I’m not sure why football took over my life at a young age like it did.
Growing up in Alaska, football season was dreadfully short: three months — and that included two-a-days. And much of that was spent holding open the tiny window we called “summer” by fishing, hunting, camping, swimming or just enjoying the sun for a brief time.
Summer daylight near the Arctic Circle lasts almost 24 hours. The sun dips below the horizon, then almost immediately pops back up. (In the dead of winter, it’s the exact opposite, with Old Sol popping up out of the pitch darkness just long enough to lighten the sky for a few hours.) In Alaska, when the sun is shining, you tend to your garden, you stand on a riverbank, you sit on your porch sipping tea, you hang out with friends walking down gravel roads. And then, you go back to your cold, dark, sometimes dreary existence for eight or nine months and wait for next summer.
You don’t play football.
But I did. Joe Namath and Fran Tarkenton and Roger Staubach captured my attention, but it was Walter Payton who put it under lock and key. By the summer of 1981, I decided I would join them. I signed up for ninth-grade football, got a spot on the North Pole Oilers (I still have that Oiler Blue jersey and my Arctic Bowl trophy). My mom didn’t drive and my dad was gone a lot, so I would ride the city bus to practice every day and back, toting my pads and helmet in the seat next to me.
The Oilers lost only two games that year. We beat the Eielson Air Force Base team 66-0, and made similarly quick work of just about everyone else. The only team that had our number was the Fairbanks Steelers. We also lost the Arctic Bowl to the Eielson 10th grade team. It was played two weeks after the end of the season, probably mid-October, and the field was under two feet of snow. (I caught a pass near the sideline and got pile-drived, face-first, into the snowbank, packing my helmet with snow.)
In 1982 I moved to Ada to live with my big sister. Maybe you’ve heard of Ada. Nineteen state championships. State record, you know. Well, my class was at the time one of the few that didn’t win a state title. Still, it was one of life’s great highlights. In Ada, you could play football or do nothing, so I chose football. I’m pretty sure Ada football taught me how to work for something if I wanted it.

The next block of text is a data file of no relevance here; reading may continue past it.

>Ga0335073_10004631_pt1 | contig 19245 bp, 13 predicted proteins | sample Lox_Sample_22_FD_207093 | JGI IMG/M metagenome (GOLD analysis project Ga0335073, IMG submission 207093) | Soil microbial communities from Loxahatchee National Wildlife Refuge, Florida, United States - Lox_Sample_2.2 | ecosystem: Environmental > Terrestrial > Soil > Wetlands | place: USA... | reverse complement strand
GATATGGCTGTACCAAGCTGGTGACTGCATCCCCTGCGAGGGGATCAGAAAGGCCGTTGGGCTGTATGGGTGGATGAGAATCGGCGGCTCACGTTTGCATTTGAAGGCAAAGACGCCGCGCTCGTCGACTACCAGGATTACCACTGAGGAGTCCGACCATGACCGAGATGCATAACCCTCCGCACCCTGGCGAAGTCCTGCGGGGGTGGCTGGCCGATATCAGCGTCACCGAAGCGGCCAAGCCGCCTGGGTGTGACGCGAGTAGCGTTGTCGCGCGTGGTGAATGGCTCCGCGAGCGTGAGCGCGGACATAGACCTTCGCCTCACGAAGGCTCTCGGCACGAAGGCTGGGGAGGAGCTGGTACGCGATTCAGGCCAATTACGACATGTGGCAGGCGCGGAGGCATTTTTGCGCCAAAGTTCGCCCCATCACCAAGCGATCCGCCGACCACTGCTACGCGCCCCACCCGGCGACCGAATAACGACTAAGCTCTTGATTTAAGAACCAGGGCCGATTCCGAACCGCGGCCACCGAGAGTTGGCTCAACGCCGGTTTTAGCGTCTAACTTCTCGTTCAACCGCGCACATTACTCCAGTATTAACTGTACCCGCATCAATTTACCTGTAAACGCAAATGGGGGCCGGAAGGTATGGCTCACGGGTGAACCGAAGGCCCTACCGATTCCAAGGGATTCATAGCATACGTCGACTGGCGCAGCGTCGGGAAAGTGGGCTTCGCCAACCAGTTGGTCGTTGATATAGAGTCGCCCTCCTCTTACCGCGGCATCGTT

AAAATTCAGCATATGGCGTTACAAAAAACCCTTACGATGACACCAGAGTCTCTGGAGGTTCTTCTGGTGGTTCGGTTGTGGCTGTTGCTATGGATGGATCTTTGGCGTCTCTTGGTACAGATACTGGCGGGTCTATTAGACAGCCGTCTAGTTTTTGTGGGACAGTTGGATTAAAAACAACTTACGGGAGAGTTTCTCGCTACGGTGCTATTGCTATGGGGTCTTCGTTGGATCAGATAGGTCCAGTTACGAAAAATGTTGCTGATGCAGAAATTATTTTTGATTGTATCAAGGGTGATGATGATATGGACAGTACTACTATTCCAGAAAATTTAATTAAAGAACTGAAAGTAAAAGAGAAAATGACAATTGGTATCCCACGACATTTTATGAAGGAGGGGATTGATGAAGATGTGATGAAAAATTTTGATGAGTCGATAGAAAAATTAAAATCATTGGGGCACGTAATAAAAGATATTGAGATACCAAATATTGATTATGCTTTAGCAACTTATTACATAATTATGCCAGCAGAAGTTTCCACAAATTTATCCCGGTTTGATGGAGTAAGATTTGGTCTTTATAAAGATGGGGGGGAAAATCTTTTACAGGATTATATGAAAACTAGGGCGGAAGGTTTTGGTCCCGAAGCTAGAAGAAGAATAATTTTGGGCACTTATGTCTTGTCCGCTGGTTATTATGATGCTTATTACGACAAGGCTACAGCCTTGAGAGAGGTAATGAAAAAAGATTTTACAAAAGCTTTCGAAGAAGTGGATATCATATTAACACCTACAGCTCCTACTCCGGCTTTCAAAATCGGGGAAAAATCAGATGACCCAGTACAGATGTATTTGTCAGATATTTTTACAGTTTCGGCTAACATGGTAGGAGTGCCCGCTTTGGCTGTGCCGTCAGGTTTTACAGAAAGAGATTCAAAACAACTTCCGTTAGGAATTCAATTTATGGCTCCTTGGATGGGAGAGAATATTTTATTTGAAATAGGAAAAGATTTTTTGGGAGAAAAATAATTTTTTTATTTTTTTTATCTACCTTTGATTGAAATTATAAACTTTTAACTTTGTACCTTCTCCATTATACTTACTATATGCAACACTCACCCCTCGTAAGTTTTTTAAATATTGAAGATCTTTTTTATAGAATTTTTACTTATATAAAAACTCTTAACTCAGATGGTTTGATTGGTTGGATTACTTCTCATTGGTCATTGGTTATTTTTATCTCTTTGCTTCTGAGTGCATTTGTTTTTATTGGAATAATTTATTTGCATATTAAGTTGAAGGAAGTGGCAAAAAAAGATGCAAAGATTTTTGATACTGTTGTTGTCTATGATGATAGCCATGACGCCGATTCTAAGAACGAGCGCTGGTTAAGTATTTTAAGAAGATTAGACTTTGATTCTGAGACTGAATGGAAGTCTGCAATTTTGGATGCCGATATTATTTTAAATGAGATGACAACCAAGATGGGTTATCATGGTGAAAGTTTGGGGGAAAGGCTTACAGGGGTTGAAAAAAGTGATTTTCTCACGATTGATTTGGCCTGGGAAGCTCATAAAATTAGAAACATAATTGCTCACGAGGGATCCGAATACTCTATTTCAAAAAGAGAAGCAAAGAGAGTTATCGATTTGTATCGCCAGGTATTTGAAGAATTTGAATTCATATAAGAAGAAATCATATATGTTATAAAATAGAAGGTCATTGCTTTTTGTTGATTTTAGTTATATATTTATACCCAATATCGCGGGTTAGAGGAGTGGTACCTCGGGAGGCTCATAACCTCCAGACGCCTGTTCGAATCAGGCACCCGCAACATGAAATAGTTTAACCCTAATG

High school, quite by accident, led me to journalism. Hey, I found two things I enjoyed—writing and sports—and put them together. I haven’t needed a hobby since.
Thirty years later, I’ve left a remarkably fortunate career in the newspaper business to join Oklahoma’s fastest-growing sports talk radio family, The Franchise.
As I have for 3 ½ years now, I still contribute on Oklahoma City airwaves (I’m on mornings with Dylan and Todd), I’m now co-host (with Lauren Rew) of The Franchise Tulsa, and every weekday from noon to 3, Lauren and I break down the hottest hot-button topics for Tulsa listeners. The name of our show is “Further Review.” (We’re on fm107.9/am1270.)
My 24 years at the Tulsa World was an amazing time. I covered the Dallas Cowboys and Kansas City Chiefs for six years, covered Oklahoma State for two years and covered Oklahoma for eight years. The last four years, I had the privilege of being the World’s lead sports columnist.
Now, at TheFranchiseOK.com, I’ll still be covering games, still be going to press conferences, still be writing about all the big events in our state.
I’ll just be going on air and talking about them every day, too.